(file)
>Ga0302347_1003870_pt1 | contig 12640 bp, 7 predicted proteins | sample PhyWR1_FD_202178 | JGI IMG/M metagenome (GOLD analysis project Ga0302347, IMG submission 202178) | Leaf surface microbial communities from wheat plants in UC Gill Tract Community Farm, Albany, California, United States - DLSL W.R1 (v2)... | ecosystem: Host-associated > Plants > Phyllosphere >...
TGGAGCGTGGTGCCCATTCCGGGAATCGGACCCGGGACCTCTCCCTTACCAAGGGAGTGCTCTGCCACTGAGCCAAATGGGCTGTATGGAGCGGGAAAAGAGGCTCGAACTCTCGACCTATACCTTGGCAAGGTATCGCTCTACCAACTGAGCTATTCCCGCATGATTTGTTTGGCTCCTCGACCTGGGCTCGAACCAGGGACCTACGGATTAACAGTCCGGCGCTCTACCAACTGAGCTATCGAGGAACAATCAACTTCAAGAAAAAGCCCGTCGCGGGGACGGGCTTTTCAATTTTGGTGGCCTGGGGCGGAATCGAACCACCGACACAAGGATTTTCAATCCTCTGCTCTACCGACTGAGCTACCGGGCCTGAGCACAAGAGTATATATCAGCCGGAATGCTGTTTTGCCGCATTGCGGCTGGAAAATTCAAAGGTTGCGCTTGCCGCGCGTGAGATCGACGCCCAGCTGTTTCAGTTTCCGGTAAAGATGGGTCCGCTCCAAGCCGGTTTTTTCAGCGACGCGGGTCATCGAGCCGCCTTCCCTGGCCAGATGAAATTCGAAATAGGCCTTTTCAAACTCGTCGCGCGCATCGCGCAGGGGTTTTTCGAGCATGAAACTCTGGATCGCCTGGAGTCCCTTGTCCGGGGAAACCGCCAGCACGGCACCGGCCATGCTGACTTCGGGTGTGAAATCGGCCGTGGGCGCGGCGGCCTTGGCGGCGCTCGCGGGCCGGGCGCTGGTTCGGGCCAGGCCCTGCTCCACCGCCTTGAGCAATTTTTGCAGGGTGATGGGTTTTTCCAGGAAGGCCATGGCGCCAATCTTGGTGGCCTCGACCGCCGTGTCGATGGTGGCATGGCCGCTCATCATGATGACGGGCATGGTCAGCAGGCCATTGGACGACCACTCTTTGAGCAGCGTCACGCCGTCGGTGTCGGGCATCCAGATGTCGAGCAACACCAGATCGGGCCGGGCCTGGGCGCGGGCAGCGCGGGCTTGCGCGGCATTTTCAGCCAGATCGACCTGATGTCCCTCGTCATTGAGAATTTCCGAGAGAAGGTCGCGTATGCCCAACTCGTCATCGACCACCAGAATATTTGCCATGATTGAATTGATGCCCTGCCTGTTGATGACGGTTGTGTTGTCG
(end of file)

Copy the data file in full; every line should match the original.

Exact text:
>Ga0302347_1003870_pt1 | contig 12640 bp, 7 predicted proteins | sample PhyWR1_FD_202178 | JGI IMG/M metagenome (GOLD analysis project Ga0302347, IMG submission 202178) | Leaf surface microbial communities from wheat plants in UC Gill Tract Community Farm, Albany, California, United States - DLSL W.R1 (v2)... | ecosystem: Host-associated > Plants > Phyllosphere >...
TGGAGCGTGGTGCCCATTCCGGGAATCGGACCCGGGACCTCTCCCTTACCAAGGGAGTGCTCTGCCACTGAGCCAAATGGGCTGTATGGAGCGGGAAAAGAGGCTCGAACTCTCGACCTATACCTTGGCAAGGTATCGCTCTACCAACTGAGCTATTCCCGCATGATTTGTTTGGCTCCTCGACCTGGGCTCGAACCAGGGACCTACGGATTAACAGTCCGGCGCTCTACCAACTGAGCTATCGAGGAACAATCAACTTCAAGAAAAAGCCCGTCGCGGGGACGGGCTTTTCAATTTTGGTGGCCTGGGGCGGAATCGAACCACCGACACAAGGATTTTCAATCCTCTGCTCTACCGACTGAGCTACCGGGCCTGAGCACAAGAGTATATATCAGCCGGAATGCTGTTTTGCCGCATTGCGGCTGGAAAATTCAAAGGTTGCGCTTGCCGCGCGTGAGATCGACGCCCAGCTGTTTCAGTTTCCGGTAAAGATGGGTCCGCTCCAAGCCGGTTTTTTCAGCGACGCGGGTCATCGAGCCGCCTTCCCTGGCCAGATGAAATTCGAAATAGGCCTTTTCAAACTCGTCGCGCGCATCGCGCAGGGGTTTTTCGAGCATGAAACTCTGGATCGCCTGGAGTCCCTTGTCCGGGGAAACCGCCAGCACGGCACCGGCCATGCTGACTTCGGGTGTGAAATCGGCCGTGGGCGCGGCGGCCTTGGCGGCGCTCGCGGGCCGGGCGCTGGTTCGGGCCAGGCCCTGCTCCACCGCCTTGAGCAATTTTTGCAGGGTGATGGGTTTTTCCAGGAAGGCCATGGCGCCAATCTTGGTGGCCTCGACCGCCGTGTCGATGGTGGCATGGCCGCTCATCATGATGACGGGCATGGTCAGCAGGCCATTGGACGACCACTCTTTGAGCAGCGTCACGCCGTCGGTGTCGGGCATCCAGATGTCGAGCAACACCAGATCGGGCCGGGCCTGGGCGCGGGCAGCGCGGGCTTGCGCGGCATTTTCAGCCAGATCGACCTGATGTCCCTCGTCATTGAGAATTTCCGAGAGAAGGTCGCGTATGCCCAACTCGTCATCGACCACCAGAATATTTGCCATGATTGAATTGATGCCCTGCCTGTTGATGACGGTTGTGTTGTCG